- For Healthcare Provider Organizations: apply AI-generated insights from diagnostic imaging to support earlier diagnosis, inform treatment options and planning, and augment clinical decision-making. There are many examples of these use cases including in pulmonology. For example, by offering AI-generated insights, one local hospital was easily able to screen and quantify patients for their Bronchial Valve Program. With AI, patients could be easily identified through LCS programs and diseases like COPD could be detected much earlier. This reduces the cost of care for patients and supports Value Based Care initiatives as well.
- Health Plans & Self-Insured Employers: apply AI-generated insights from diagnostic imaging to improve payer-provider collaboration to help address quality, enhance care coordination and improve the prior authorization process.
- Life Science Companies: apply AI-generated insights from diagnostic imaging to better inform the use of precision therapeutics and companion diagnostics by qualifying patients eligible for life-enhancing treatment options and clinical trials more quickly and efficiently.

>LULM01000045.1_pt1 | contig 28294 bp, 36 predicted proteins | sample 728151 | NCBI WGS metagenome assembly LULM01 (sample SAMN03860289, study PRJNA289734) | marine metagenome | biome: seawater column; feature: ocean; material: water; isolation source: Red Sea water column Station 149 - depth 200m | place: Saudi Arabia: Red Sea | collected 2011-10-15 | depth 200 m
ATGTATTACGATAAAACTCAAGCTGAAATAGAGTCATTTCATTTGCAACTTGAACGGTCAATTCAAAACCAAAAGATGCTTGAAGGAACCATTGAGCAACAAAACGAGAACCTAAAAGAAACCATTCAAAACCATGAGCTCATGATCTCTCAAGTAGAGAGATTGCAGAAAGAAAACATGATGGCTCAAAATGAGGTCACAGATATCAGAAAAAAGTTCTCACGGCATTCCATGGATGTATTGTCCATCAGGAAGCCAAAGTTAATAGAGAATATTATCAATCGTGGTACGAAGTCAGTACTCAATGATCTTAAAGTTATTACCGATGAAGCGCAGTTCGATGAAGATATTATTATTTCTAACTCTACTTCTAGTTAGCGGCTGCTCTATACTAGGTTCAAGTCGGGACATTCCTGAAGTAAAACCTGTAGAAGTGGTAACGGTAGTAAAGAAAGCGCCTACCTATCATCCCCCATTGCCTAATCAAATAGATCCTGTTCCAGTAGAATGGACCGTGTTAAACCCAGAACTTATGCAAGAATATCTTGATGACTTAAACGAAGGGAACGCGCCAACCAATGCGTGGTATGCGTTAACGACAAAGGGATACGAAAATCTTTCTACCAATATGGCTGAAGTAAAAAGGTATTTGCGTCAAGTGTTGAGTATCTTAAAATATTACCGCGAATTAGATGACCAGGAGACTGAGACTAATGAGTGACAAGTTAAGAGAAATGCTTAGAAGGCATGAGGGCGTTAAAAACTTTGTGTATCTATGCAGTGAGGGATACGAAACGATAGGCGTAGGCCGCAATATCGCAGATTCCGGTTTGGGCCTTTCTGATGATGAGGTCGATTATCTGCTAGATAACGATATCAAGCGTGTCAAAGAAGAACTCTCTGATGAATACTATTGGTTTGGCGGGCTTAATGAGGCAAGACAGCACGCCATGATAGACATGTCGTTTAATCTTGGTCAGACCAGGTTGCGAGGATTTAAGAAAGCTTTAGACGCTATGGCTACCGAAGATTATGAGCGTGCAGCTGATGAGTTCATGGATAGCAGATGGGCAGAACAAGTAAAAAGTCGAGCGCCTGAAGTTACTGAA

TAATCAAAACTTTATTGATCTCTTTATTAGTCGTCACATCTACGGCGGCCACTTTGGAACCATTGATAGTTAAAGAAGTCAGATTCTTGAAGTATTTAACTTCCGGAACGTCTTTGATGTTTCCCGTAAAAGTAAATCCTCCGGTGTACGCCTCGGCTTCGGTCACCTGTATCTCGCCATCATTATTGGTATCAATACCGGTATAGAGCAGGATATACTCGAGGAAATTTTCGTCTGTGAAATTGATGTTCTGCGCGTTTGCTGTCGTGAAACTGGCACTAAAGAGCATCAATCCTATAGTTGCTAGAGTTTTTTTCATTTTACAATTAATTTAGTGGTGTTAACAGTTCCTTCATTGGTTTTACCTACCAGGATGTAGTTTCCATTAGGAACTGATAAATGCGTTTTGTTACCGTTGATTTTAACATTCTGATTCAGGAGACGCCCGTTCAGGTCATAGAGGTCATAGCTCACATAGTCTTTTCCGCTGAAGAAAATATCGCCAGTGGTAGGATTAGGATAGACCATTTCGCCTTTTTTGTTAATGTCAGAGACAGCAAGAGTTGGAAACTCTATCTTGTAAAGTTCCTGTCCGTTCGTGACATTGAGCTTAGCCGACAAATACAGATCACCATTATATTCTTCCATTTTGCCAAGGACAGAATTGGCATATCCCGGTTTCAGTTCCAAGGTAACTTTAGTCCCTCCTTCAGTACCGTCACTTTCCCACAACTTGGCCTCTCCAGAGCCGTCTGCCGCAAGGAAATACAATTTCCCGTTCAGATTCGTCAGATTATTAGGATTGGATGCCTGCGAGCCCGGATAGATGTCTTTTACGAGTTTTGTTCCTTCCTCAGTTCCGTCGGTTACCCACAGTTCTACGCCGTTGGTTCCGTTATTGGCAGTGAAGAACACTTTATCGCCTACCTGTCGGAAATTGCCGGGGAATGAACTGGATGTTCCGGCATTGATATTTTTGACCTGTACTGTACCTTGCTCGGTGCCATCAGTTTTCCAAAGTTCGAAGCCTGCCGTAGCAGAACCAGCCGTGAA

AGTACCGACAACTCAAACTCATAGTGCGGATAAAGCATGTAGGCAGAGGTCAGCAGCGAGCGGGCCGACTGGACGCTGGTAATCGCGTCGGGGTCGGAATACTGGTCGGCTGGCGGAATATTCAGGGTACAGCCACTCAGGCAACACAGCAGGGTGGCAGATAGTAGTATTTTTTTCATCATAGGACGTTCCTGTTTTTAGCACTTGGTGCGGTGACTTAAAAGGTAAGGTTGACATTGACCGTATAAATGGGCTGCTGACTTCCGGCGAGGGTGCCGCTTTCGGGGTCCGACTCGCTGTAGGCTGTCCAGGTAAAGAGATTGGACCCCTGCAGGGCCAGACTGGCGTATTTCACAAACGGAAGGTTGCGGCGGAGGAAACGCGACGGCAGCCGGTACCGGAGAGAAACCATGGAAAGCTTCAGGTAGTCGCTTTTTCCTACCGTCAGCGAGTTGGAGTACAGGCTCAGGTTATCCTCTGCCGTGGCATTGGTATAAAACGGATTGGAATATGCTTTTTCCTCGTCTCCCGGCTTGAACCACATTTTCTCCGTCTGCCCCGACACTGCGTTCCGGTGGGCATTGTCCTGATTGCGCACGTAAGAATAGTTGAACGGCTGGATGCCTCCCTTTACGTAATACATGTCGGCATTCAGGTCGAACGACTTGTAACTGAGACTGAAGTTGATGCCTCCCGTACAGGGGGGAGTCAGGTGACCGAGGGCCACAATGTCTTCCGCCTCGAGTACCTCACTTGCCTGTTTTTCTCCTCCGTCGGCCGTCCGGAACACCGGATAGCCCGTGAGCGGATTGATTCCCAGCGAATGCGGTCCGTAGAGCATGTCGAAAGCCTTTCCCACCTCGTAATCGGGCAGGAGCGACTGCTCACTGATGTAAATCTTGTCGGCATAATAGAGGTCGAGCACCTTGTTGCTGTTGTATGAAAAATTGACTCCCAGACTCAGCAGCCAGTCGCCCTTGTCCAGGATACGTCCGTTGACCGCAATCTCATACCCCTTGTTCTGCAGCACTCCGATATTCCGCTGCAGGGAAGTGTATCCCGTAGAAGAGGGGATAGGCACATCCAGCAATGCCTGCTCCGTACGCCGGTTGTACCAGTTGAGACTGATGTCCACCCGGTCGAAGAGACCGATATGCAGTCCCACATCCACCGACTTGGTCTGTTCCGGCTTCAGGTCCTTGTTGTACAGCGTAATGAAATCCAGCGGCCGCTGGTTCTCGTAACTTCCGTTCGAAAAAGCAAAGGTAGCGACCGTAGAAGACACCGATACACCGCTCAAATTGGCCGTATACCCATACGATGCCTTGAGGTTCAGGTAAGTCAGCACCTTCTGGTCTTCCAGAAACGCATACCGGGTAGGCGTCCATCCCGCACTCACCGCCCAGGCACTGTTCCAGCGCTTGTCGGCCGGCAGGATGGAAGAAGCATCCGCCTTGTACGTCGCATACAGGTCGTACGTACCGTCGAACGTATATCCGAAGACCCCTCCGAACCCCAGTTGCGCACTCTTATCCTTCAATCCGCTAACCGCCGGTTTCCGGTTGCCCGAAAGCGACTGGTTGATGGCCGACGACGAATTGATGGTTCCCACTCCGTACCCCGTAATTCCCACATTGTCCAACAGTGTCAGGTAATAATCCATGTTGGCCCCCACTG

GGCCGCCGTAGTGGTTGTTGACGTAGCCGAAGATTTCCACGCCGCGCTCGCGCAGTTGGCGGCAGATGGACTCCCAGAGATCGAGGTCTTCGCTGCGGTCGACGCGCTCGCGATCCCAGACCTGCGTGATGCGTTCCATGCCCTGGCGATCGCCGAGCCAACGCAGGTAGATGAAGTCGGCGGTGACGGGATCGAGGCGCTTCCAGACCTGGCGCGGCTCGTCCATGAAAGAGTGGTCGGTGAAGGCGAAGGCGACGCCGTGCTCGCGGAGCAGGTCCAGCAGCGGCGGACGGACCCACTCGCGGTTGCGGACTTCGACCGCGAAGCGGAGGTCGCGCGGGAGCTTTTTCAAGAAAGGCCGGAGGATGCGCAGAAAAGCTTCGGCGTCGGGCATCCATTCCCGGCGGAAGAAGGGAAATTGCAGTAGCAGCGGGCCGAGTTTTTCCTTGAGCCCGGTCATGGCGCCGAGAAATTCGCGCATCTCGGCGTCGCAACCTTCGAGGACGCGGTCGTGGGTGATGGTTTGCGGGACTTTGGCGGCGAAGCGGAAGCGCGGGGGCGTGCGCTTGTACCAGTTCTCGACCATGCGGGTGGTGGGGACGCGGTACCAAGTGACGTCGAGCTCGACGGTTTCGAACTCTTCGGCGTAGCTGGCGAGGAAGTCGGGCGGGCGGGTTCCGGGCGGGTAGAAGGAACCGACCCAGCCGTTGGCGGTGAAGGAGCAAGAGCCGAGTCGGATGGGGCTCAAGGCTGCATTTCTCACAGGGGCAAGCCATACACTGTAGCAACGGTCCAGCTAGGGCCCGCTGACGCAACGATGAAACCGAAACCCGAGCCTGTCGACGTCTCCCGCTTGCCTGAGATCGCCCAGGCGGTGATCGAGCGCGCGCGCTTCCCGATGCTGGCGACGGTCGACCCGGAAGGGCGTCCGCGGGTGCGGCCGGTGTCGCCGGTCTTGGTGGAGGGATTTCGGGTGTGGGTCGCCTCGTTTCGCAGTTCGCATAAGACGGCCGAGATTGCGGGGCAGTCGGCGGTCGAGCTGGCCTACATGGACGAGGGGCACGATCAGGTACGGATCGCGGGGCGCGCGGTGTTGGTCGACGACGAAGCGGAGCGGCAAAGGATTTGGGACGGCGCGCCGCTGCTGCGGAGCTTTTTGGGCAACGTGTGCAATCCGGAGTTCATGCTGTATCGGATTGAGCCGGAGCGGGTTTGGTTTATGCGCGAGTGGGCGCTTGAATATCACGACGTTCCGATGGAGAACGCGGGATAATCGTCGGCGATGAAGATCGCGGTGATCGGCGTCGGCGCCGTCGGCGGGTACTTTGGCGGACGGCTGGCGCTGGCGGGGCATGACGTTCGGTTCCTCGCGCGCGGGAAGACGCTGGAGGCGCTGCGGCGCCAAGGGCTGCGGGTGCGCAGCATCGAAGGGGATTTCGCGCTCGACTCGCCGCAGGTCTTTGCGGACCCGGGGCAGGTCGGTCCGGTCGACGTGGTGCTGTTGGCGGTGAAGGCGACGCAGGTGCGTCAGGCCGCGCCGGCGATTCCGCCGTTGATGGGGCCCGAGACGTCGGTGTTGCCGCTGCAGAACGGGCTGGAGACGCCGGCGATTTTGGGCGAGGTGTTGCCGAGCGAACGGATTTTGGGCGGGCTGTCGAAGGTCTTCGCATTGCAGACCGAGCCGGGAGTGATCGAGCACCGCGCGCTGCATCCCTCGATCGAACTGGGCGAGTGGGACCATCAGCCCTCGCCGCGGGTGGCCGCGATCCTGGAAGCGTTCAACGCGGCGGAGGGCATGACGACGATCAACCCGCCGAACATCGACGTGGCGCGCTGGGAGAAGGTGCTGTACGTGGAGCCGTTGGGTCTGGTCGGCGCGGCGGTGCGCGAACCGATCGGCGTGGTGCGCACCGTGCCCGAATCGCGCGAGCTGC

For example, Nuance, Olympus, and AI developer Imbio are working with radiologists and pulmonologists to determine if patients with severe emphysema, a form of chronic obstructive pulmonary disease, are eligible for precision treatment with surgically implanted lung valves that can significantly improve quality of life. Radiologists use an AI model to obtain key measurements needed to qualify new or existing patients in collaboration with their pulmonologists. Olympus can then use the data to provide devices tailored for each patient for surgical implantation.
The goal of AI-augmented precision imaging is to improve patient outcomes while addressing systemic inefficiencies that contribute to physician burnout, poor health care experiences, and higher costs.
The goal of AI-augmented precision imaging is to improve patient outcomes while addressing systemic inefficiencies that contribute to physician burnout, poor health care experiences, and higher costs. Although pixel-based AI is still relatively young, deployments are increasing, meaningful outcomes are being demonstrated, and stakeholder interest is rapidly accelerating as the health care industry looks to drive better patient care, improve efficiencies, and overcome staff shortages to ensure financial integrity during the pandemic and in an eventual post-Covid world.
For more information, visit www.nuance.com.
Peter Durlach is the Executive Vice President and Chief Strategy Officer for Nuance Communications where he holds a pivotal role in advancing the portfolio of AI-powered solutions to align with industry pressures and shifting needs of customers.